Playing for Presidents & Residents

 

Written by Amy Dee Stephens in the July 2018 Issue

Playing for Presidents and Residents

Playing for Presidents & Residents

Gathan Graham lives and loves music! He’s played for three presidents, but his favorite audience members are the residents at local senior citizens facilities. 

It’s incredible to see the power of music work in their lives, especially Alzheimer patients,” Graham said. “Several times a month, I’ll be playing, and all of a sudden, I’ll see the staff getting very excited. Someone who hasn’t spoken a word in months starts singing along to a hymn. It’s embedded in their soul. It’s such a privilege to witness this, and I see it happen all the time.

Graham is a man of great enthusiasm. He receives much joy from his work as a musician--to the point that he spends his holidays playing for residents. Although he charges for his playing, he keeps his fees to a minimum, because, “Money can’t buy the joy I get from making listeners happy.

His fingers fly over the keys at mind-boggling speed. Graham calls it, “singing songs with my fingers.” He usually plays five to seven hours a day, but on Christmas he plays nine hours. “It sounds crazy, but my fingers don’t get tired. That’s how I know it’s God-inspired.

Although Graham plays a wide variety of music, from country classics to Frank Sinatra favorites, his goal is to keep the old church hymns alive, because that’s the music that speaks strongly to the elderly. As he plays, he looks into the faces of his audience, knowing that even if they seem “checked out,” his music is reaching them in ways he can’t understand.

“Sometimes I see people smile or cry,” Graham said. “Probably 100 people a week tell me it’s the best music they’ve ever heard. I’m not bragging. I feel it. I see it. One song can bring back a thousand memories. That’s why I’m always watching; waiting for that happy moment.”

Graham never had formal music training. He only plays by ear. He taught himself to play the violin and accordion before he was five, and then he begged for piano lessons. Although he had perfect pitch, the local piano teacher said he was too young, so he said, “Fine, I’ll teach myself.” When he was 14-years old, his church needed a piano player, so he took the job, which became his foundation for spiritual music.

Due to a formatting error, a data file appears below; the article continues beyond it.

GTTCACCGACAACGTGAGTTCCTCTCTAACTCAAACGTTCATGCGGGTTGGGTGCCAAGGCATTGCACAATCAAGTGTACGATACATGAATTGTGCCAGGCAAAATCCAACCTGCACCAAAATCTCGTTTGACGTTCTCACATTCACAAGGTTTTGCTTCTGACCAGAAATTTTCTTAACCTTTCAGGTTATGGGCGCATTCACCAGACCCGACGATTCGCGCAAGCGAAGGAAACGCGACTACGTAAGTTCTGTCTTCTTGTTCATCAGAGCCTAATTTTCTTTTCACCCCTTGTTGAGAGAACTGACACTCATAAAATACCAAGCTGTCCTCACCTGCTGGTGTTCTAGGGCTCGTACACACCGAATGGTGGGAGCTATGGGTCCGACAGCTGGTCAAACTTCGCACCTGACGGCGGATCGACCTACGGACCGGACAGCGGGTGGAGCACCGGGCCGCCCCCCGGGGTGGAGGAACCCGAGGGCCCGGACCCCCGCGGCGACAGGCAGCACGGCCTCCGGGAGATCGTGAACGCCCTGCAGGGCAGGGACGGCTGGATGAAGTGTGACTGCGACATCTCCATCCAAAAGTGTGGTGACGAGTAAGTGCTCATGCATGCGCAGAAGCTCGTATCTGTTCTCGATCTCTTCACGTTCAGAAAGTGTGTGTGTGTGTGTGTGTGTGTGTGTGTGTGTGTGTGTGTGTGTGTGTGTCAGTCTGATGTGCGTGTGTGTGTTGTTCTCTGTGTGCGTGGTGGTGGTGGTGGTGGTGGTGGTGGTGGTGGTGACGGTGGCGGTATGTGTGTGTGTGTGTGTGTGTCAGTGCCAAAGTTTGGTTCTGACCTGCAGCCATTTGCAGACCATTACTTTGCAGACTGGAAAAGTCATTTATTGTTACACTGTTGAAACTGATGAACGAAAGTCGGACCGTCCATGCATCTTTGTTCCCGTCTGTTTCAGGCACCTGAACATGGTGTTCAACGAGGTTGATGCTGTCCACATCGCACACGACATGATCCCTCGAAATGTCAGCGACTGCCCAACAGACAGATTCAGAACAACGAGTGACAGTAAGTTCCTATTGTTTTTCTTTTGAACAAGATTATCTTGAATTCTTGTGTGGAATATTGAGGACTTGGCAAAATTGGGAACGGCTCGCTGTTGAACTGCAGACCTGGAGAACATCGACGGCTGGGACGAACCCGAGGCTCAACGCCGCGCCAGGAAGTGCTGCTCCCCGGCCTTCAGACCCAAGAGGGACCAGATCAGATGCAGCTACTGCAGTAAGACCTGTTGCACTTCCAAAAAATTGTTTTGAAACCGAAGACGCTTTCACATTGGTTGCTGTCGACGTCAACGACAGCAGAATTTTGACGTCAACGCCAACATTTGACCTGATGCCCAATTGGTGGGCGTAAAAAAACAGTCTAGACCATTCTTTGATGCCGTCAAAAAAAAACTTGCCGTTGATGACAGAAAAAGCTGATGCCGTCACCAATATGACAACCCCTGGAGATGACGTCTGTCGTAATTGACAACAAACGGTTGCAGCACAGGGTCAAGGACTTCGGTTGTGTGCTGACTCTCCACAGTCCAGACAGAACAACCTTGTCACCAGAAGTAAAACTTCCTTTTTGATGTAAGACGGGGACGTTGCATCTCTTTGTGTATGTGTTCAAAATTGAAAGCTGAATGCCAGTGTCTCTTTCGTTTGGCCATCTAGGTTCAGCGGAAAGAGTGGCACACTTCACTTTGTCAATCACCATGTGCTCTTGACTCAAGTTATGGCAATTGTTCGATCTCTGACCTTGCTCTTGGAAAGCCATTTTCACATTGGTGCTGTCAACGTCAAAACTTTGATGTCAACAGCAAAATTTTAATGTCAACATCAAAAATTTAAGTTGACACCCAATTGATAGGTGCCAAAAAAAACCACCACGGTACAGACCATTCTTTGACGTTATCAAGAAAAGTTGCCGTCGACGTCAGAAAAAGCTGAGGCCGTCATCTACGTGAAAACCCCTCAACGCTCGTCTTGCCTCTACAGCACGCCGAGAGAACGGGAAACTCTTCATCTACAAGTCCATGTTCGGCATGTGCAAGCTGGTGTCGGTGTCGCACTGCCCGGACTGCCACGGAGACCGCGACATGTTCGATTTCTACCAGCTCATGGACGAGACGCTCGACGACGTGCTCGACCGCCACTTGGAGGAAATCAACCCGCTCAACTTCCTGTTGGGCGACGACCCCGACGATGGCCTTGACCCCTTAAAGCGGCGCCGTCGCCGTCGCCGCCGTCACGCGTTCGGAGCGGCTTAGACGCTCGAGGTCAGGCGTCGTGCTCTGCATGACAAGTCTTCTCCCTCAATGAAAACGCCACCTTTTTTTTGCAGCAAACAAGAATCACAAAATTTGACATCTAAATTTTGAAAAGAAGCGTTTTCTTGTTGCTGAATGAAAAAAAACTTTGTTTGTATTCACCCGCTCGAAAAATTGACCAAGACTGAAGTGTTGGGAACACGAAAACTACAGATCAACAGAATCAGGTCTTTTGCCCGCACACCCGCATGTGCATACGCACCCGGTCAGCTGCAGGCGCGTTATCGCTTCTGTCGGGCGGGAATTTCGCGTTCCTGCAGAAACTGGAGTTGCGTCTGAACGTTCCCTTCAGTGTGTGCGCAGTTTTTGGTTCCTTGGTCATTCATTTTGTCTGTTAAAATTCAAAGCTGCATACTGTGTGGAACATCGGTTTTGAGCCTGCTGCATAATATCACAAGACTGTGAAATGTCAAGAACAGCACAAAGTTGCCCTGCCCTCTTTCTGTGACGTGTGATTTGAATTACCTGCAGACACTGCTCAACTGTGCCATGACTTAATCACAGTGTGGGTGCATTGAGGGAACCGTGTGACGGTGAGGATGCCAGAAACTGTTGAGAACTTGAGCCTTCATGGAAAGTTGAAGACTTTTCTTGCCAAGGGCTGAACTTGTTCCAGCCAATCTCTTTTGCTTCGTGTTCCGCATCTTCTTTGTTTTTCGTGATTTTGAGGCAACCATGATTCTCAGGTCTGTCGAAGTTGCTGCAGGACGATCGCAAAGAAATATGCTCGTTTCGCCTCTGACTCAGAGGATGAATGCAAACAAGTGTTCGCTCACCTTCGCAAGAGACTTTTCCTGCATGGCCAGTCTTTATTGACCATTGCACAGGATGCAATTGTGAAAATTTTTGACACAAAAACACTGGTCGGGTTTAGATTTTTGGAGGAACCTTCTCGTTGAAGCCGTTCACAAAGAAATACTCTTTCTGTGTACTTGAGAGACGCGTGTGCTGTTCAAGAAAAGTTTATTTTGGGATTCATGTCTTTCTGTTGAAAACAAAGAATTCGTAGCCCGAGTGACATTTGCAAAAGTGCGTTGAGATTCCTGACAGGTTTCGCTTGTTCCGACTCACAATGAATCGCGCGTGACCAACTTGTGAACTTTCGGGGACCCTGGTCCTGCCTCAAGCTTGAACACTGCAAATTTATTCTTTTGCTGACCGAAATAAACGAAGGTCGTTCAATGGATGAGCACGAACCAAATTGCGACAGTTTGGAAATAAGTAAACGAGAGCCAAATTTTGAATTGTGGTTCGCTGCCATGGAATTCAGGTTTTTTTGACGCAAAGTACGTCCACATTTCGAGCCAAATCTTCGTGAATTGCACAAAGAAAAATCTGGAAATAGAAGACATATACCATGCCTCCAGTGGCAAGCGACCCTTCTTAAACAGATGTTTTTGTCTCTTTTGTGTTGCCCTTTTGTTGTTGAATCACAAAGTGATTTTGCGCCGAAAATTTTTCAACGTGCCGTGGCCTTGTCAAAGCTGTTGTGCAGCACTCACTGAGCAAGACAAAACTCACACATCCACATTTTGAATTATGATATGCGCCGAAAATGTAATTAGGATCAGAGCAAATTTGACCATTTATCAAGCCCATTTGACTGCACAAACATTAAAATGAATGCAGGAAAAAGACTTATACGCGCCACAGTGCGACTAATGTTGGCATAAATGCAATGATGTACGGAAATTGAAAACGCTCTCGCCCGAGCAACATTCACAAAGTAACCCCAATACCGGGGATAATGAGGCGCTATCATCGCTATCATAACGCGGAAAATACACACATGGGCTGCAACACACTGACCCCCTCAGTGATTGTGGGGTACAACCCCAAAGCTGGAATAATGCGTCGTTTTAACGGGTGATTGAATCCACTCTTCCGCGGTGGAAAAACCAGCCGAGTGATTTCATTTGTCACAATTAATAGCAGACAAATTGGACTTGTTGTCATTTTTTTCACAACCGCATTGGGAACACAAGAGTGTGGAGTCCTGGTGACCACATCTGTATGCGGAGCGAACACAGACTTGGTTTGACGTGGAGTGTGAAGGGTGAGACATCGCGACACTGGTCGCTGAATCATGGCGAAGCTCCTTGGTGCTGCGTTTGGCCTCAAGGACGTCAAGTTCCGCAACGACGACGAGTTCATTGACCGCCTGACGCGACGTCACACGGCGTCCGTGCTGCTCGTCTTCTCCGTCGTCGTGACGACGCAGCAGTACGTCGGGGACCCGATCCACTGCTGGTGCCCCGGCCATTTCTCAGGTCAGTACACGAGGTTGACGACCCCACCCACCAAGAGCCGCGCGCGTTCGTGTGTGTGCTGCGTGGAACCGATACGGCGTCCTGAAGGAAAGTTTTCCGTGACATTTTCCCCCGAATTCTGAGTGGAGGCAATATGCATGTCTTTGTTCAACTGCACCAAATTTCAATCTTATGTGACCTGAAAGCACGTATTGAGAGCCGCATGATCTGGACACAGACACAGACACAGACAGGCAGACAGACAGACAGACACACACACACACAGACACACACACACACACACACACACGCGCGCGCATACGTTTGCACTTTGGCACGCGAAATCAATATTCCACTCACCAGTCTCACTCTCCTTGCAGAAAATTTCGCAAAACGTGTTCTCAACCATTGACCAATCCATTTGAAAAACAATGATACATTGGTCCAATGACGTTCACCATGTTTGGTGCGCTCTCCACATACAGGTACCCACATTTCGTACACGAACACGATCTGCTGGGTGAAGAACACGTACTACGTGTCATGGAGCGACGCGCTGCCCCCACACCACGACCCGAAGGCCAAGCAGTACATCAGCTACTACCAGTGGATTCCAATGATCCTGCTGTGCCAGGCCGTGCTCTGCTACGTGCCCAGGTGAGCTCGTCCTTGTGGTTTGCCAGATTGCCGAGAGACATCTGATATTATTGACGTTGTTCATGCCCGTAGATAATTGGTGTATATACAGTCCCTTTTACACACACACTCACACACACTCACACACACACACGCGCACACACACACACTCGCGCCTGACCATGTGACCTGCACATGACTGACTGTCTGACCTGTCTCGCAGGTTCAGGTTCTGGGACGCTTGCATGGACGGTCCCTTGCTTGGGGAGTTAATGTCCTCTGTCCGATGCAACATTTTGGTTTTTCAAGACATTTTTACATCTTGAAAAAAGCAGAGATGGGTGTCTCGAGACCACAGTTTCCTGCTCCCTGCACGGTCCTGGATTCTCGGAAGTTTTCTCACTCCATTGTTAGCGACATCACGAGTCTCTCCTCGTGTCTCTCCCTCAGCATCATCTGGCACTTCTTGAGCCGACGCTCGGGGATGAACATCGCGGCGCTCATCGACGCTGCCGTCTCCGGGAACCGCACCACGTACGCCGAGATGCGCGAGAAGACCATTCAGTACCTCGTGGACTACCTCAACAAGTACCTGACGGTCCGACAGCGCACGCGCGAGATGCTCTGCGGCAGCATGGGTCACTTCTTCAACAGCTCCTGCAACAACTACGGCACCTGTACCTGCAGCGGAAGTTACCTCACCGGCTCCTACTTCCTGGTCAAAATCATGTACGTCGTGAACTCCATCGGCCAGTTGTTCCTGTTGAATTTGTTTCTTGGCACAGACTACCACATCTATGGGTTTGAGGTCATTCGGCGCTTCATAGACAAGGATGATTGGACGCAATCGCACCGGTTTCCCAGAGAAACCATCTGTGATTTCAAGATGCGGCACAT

As an adult, Graham only dabbled with music. He didn’t return to music until tragedy struck during his early forties. His wife passed away from cancer, and he went through a “dark valley” of depression for four years before he started playing for senior citizens. Now, he is playing full-time, and is often invited to perform at churches and share his story.

Every Tuesday night, Graham hosts a Facebook Live performance, taking song requests from around the world. He has thousands of hymns memorized, and it doesn’t matter if he hasn’t played the song since childhood—he can still play it perfectly.

Graham has perfomed at the White House ten times--for Bill Clinton, George W. Bush, and Donald Trump. In 2017, the Trump Administration invited Graham to play during the White House Christmas tours. “They seemed shocked that I was willing to play for two and a half hours without a break,“ Graham said. “Why take a break when I’m playing on the Steinway piano given to President Roosevelt?

Graham sees his White House concerts as a big honor, but his true love is to perform for his hometown audiences. He’s a celebrity among the senior citizen set, and they often ask for his autograph. “I’d rather play for them than make millions,” Graham said. “Every day, I’m thankful to play and minister through music, and I’m excited to know that the best is yet to come.

For more information visit

www.gathangraham.com

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